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Advocates fighting cut to Massachusetts youth job funding

Martin Desmarais | 5/14/2014, 10:19 a.m.
Last month, youth job advocates were put on high alert when the Massachusetts House proposed budget contained cuts in funding ...
Organizations such as the Youth Jobs Coalition have been very active with a number of demonstrations and protests asking state legislators to continue funding for youth job and violence prevention programs. The current House budget proposals includes $13.5 million in cuts from funding to these programs. Photo courtesy of Youth Jobs Coalition

Last month, youth job advocates were put on high alert when the Massachusetts House proposed budget contained cuts in funding for youth job programs, despite a battle to keep the funding. Now the fight turns to the state Senate.

The House’s $36.2 billion state budget proposal is slightly higher than the current fiscal year budget and $191 million less than Gov. Deval Patrick’s proposed 2015 fiscal year budget. The House proposal increases funding for local aid to cities and towns by $25 million over the governor’s proposal, with a $61 million boost to education through the community college and state university systems.

However, the House budget savings come at the expense of six youth jobs and violence prevention programs, cutting $13.5 million in funding from them. The cuts make the youth jobs situation even more dire considering most of these programs have traditionally received supplemental funding throughout the year just to keep running. Youth job advocates say the cuts could cost as many as 1,000 summer jobs.

In the House, state reps fought to stave off the cuts with several amendments filed to restore much of the funding, but the House leadership refused to consider them.

State Sen. Sonia Chang-Diaz said that losing funding for youth jobs and violence prevention programs is a big concern for her and she hopes to keep the funding in the budget to back them.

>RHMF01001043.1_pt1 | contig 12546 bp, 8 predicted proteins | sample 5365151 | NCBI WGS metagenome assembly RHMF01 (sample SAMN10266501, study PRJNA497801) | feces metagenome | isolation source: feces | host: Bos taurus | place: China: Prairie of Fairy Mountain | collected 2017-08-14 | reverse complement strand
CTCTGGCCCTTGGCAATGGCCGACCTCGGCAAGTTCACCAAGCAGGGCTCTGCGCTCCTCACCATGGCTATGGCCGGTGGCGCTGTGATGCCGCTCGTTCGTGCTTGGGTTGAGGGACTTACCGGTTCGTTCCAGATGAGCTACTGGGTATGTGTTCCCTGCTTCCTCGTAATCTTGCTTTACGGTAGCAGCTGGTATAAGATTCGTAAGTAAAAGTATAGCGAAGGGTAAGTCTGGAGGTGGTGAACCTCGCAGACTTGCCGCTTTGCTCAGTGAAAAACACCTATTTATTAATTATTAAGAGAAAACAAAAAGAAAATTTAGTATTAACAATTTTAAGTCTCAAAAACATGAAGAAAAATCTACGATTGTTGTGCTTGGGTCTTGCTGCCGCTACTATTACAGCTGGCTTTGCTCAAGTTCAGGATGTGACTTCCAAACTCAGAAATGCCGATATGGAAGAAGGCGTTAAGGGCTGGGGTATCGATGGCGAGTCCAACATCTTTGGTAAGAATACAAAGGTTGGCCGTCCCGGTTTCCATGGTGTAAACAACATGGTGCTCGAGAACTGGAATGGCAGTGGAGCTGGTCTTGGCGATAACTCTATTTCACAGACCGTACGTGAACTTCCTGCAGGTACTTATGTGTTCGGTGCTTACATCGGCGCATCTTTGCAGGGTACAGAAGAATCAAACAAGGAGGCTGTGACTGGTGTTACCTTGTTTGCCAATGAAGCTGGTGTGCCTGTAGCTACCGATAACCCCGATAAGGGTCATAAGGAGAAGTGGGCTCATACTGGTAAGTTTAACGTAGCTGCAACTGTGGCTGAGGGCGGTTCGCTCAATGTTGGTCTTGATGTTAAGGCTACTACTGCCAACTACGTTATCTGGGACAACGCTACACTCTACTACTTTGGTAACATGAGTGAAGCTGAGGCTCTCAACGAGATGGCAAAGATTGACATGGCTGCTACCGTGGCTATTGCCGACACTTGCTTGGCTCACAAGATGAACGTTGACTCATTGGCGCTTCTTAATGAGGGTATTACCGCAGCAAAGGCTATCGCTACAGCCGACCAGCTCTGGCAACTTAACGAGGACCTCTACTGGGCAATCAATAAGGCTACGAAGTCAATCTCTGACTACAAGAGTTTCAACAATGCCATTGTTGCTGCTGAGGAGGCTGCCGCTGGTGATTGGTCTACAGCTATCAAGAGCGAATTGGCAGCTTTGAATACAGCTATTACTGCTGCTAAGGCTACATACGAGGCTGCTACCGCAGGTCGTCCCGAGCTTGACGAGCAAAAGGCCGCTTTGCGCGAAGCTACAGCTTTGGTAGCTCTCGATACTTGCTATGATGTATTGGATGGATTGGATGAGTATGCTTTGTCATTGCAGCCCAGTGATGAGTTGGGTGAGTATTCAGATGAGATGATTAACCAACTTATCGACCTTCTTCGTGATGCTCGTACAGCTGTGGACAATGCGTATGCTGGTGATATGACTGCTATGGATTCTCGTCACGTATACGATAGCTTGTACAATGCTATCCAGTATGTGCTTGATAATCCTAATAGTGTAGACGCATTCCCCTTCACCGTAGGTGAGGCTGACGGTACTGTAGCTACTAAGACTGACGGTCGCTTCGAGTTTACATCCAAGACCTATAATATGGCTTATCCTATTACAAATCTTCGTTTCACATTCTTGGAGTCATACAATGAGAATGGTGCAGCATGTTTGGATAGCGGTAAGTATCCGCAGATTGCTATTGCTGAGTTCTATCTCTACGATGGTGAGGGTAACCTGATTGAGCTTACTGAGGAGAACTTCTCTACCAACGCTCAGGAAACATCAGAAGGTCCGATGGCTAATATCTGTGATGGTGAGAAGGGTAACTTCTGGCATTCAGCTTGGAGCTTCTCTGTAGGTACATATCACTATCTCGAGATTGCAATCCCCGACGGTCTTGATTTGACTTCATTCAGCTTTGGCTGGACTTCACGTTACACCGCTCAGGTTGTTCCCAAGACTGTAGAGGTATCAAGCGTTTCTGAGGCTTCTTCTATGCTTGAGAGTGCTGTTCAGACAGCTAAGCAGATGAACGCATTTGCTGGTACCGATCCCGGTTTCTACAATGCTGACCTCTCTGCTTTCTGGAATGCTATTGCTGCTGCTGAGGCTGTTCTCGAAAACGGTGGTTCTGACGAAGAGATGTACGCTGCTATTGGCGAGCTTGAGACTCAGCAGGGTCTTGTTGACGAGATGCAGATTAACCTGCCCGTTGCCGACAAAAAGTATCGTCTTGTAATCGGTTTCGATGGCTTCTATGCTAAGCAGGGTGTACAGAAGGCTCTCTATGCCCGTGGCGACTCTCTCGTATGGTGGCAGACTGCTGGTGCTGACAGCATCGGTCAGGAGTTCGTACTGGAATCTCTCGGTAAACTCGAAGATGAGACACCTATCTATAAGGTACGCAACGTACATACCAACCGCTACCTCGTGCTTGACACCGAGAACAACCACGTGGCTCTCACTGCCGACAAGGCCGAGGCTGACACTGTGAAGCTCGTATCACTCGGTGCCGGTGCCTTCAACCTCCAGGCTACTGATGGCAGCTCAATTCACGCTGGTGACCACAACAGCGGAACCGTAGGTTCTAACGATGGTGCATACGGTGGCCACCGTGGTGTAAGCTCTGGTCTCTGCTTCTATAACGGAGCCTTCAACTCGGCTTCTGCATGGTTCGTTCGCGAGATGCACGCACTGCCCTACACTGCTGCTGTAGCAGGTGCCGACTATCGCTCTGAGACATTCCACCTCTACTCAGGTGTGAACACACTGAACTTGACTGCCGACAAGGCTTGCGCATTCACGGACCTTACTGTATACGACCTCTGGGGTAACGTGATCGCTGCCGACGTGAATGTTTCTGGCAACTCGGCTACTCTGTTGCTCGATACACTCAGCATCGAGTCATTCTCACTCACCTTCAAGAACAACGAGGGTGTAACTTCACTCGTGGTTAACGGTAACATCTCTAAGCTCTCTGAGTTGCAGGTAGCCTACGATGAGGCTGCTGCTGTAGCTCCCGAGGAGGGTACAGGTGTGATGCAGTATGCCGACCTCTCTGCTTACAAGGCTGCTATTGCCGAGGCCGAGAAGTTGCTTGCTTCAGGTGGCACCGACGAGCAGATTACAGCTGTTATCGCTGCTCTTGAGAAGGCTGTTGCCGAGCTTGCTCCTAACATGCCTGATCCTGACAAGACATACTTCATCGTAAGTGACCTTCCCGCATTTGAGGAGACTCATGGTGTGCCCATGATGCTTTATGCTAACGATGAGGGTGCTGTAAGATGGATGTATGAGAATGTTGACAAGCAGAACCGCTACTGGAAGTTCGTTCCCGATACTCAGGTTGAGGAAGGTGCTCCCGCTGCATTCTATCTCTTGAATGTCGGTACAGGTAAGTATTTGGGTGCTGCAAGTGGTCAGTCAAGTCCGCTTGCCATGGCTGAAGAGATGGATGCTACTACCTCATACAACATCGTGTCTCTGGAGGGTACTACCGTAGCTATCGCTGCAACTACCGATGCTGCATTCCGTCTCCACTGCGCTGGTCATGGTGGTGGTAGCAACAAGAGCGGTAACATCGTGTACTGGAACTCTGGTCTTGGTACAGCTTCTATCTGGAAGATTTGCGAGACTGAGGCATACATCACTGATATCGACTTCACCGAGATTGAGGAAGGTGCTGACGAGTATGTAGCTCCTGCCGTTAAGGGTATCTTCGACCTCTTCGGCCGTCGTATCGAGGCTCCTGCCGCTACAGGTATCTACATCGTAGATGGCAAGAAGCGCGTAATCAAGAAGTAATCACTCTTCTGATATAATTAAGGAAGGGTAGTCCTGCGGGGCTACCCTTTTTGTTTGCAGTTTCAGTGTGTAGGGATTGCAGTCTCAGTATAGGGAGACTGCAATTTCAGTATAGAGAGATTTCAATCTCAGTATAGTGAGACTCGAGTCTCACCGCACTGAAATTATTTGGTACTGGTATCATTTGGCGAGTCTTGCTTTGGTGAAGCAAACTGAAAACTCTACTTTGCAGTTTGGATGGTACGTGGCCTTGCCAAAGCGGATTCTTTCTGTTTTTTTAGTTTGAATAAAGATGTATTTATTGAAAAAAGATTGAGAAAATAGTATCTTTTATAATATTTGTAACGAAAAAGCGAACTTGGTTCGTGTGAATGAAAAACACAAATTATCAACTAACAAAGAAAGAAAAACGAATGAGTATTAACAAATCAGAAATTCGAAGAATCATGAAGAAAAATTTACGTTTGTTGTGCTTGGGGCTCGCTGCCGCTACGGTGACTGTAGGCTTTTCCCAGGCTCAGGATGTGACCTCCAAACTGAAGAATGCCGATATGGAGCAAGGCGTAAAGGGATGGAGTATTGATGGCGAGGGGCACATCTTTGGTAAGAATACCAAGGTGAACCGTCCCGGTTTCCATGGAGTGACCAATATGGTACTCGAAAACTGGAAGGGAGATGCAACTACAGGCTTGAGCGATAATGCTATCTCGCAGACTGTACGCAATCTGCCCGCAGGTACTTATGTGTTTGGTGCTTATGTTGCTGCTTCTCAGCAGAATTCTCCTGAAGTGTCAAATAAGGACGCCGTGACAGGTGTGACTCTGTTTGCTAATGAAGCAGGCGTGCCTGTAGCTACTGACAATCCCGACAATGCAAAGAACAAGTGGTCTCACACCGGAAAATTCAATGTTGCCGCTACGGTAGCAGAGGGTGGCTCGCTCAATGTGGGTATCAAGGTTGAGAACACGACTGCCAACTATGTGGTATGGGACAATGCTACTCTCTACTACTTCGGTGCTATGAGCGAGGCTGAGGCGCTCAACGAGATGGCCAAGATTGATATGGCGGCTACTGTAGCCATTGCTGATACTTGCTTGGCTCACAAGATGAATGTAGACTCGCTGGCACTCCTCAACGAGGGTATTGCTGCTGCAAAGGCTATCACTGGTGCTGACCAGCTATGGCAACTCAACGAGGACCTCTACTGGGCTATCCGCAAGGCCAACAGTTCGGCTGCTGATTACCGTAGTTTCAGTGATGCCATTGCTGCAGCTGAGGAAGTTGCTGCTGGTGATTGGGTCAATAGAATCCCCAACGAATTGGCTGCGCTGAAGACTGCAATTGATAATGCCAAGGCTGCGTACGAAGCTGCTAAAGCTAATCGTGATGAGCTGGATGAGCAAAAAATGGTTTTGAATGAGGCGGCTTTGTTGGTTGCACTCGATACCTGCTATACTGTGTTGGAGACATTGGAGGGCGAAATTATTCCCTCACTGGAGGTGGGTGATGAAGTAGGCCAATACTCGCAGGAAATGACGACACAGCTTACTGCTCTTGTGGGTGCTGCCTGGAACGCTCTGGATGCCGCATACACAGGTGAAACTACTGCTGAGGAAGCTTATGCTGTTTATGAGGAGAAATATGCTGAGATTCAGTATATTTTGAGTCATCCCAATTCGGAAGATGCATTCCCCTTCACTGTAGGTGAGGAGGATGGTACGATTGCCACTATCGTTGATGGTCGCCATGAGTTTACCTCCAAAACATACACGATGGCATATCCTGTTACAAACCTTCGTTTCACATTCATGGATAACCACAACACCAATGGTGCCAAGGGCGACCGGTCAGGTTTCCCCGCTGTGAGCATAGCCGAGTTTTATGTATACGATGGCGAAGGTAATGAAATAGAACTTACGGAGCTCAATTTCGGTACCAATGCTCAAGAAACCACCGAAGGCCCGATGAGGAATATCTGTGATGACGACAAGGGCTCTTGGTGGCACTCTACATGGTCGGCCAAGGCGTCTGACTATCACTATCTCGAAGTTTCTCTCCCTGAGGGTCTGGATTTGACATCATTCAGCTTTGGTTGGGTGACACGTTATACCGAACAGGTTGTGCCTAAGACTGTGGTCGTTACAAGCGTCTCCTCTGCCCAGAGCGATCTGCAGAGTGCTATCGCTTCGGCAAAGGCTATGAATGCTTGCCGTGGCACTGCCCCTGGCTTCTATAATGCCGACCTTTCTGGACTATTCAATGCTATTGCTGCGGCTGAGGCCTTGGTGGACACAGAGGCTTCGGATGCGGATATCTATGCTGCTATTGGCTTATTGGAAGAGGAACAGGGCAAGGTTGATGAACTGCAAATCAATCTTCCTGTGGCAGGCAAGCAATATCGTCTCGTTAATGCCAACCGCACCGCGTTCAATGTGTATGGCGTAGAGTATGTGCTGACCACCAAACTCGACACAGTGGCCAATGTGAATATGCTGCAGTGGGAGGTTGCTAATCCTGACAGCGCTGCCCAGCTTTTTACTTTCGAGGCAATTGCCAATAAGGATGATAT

“Certainly these line items are hugely important to me and hugely important to the district I represent,” Chang-Diaz said. “I will certainly be fighting really hard for these.”

Chang-Diaz points out that last year the Senate proposed more funding for youth job and violence prevention programs, so there is hope that something similar will happen this year.

A big challenge, according to Chang-Diaz, is that while many people think the state has recovered from the recession there are still many areas covered by the budget that have not recovered and these areas are forcing budget cuts in programs, including those for youth jobs, that have proven their worth.

“It is extremely frustrating. It is frustrating for me, as a legislator, that we have to fight for this every year,” she said.

The Boston-based Youth Jobs Coalition has been at the heart of the fight for funding. It is composed of 40 youth and community groups from across Massachusetts that work together to create more employment opportunities for teens. The coalition has helped secure over $50 million of funding for youth jobs since the organization was started in 2009. Every year, youth coalition members come together to meet with legislators and propose spending in Massachusetts budget line items that support youth jobs.

On April 29, the Youth Jobs Coalition descended on the State House in a show of force to back more funding for youth job programs. Another rally is planned for May 20.

The coalition is asking for funding for its MAWORK4TEENS Legislative Package, which includes $9.5 million for The Safe and Successful Youth Initiative, $12 million for Youth Works and $5 million for School to Career. These programs cover jobs for struggling teens, jobs in the community and private sector jobs.